On Tuesday, Google launched its Google Chrome project in beta in more than 100 countries. The project, which is an open-source web browser, has been rumored for years now. A comic book introducing the project by Scott McCloud (a must-read for the web challenged) was leaked a bit early on the web and was made available by the company itself on Monday.
The beta version is available only for Windows but Google promises it's "hard at work" to create versions for Mac and Linux and are hoping feedback from their Windows users will help them create the best browser around.
In creating Chrome, Google credits Apple's WebKit and Mozilla's Firefox for inspiration as open source projects. The company definitely samples each, using WebKit to render web pages. Heise describes the difference between Google and others as thus: "Chrome appears to be a radical reworking of a modern browser's internal architecture, with each tabbed session in the browser running as its own process. Plugins are run as separate child processes to the tabbed sessions process. This decoupling, along with a more isolating security model which keeps web page executable content on a tight lead, is designed to give a more reliable web browser."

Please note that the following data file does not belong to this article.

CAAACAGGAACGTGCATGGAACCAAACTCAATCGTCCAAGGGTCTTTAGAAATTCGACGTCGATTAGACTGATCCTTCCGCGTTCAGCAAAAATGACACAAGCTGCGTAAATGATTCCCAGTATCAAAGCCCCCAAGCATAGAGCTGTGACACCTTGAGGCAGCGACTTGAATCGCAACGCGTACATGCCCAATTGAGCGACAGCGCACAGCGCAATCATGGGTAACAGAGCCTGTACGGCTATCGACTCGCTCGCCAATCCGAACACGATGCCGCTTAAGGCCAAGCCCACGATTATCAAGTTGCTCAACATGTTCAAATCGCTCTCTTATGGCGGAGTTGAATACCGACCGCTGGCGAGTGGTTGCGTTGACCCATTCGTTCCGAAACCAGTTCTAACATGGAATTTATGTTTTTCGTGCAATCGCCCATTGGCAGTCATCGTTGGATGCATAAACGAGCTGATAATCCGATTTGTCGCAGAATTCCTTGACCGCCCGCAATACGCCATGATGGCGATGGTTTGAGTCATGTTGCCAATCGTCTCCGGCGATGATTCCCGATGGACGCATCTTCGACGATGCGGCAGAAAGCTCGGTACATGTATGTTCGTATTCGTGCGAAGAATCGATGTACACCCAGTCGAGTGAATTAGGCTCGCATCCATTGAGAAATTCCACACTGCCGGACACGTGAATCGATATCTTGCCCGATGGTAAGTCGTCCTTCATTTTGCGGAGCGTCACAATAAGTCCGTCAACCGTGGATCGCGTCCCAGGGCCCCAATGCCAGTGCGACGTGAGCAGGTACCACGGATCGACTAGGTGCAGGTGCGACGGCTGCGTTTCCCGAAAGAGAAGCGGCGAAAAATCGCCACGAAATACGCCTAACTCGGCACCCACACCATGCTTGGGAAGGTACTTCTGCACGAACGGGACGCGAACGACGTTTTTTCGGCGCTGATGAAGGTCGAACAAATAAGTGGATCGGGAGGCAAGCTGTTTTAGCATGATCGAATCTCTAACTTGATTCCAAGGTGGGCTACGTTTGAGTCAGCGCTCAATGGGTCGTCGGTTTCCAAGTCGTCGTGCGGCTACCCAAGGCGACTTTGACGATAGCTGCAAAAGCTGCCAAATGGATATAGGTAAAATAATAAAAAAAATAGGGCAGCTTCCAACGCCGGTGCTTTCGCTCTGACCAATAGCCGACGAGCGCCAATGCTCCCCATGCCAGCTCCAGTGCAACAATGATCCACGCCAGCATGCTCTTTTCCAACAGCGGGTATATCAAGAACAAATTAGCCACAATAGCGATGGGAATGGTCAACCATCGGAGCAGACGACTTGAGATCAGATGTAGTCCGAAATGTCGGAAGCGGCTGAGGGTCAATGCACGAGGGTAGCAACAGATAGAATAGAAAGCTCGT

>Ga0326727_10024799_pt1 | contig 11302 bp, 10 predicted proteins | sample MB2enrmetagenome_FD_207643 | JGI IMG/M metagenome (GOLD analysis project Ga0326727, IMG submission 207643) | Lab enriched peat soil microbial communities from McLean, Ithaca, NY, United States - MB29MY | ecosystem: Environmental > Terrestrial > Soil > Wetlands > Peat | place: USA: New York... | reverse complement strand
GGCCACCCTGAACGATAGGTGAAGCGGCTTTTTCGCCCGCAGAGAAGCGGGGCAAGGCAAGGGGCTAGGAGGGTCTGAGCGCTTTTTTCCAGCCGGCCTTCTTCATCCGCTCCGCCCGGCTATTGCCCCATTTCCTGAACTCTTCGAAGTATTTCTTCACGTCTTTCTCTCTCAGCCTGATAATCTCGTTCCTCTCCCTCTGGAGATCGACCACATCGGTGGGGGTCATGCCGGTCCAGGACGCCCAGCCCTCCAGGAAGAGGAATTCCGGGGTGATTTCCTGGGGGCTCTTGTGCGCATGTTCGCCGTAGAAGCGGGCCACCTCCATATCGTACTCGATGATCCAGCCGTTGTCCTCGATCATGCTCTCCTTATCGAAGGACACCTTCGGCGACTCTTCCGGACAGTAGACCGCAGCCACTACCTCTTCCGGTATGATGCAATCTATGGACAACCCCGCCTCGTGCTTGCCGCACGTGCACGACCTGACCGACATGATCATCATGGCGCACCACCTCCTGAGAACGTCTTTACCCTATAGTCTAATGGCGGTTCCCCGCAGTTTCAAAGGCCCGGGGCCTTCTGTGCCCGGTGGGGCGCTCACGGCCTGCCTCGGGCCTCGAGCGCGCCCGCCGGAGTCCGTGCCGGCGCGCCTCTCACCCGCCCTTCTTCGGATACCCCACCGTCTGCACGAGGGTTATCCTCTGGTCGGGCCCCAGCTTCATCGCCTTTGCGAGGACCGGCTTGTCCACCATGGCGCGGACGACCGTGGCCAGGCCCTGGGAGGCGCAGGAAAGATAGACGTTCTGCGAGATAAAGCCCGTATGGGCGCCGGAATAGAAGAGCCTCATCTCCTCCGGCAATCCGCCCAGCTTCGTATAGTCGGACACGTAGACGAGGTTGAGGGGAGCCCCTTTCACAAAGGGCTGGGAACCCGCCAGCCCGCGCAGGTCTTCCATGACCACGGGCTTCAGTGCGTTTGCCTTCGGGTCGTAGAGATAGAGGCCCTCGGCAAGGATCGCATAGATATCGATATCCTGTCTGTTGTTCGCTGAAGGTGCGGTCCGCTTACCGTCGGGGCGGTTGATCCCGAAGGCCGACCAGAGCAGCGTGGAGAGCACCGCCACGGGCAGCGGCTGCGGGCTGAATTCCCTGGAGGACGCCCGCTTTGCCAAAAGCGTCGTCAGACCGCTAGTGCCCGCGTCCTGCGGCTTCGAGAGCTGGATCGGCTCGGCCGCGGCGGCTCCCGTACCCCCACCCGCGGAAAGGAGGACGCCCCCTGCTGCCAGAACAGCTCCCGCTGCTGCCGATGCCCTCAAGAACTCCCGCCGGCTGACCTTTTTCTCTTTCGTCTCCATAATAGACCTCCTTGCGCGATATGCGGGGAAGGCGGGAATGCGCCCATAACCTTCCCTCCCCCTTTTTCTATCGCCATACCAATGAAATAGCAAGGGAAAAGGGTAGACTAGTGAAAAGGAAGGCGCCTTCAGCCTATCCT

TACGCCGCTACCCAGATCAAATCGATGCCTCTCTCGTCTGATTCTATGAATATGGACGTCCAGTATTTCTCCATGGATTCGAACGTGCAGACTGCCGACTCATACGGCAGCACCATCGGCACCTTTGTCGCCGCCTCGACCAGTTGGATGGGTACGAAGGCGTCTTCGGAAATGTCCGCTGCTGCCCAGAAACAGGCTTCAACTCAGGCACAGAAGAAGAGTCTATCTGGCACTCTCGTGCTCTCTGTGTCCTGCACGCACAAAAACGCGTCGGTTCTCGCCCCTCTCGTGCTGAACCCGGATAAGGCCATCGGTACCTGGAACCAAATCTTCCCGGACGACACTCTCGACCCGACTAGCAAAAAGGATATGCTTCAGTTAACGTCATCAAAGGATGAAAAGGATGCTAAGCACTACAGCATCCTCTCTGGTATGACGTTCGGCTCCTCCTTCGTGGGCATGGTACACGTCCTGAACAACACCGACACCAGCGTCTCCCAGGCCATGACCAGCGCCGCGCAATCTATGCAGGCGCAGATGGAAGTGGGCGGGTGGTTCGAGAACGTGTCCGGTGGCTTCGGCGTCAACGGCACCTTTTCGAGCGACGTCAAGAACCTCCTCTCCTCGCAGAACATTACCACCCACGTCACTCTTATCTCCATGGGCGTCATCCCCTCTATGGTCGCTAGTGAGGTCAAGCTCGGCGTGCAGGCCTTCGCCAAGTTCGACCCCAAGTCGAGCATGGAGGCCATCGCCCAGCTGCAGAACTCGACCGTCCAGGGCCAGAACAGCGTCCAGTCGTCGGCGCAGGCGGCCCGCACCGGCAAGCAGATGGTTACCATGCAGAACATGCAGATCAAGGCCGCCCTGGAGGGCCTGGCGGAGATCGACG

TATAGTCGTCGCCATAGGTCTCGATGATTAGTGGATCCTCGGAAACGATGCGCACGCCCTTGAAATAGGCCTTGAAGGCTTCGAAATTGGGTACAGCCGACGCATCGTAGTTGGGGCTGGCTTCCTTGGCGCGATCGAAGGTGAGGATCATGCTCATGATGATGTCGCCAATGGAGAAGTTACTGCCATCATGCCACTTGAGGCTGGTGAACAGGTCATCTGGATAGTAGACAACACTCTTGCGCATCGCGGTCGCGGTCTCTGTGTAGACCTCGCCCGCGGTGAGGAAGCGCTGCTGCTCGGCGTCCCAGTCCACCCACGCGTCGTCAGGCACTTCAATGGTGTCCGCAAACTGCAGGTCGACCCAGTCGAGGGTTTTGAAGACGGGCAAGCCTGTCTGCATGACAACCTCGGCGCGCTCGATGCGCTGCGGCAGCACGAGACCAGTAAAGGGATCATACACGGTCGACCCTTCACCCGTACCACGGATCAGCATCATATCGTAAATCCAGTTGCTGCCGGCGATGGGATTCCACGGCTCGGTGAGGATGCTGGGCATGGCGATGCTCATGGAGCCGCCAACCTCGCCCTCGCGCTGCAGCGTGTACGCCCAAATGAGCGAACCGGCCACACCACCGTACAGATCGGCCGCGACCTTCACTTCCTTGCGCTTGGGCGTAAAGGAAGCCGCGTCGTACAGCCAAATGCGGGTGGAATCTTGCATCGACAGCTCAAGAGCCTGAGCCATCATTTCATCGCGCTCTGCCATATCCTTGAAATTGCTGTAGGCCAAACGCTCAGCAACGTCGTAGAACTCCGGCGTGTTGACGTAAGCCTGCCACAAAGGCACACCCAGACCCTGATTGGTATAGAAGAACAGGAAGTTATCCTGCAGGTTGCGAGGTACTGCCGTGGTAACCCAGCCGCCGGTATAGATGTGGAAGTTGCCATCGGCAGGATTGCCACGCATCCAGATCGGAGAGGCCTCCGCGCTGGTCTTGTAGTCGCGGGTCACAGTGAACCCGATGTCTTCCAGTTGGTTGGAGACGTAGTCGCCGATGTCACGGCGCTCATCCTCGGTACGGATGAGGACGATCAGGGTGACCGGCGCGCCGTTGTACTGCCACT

The biggest difference for the average web user may be the interface and use of the tabs (moved to the very top of the window), home page and address bar (underneath). Other features include thumbnails of your top nine used sites with your most common searches indicated and privacy features allow you to create "incognito" windows that never get logged into your computer. Chrome also samples reliable and helpful tools from Prism and will include Google's Gear project, making for easier use of applications. For a breakdown on what all you can expect from the new browser, check out Blogoscoped and MarketWatch.
Official Google blog
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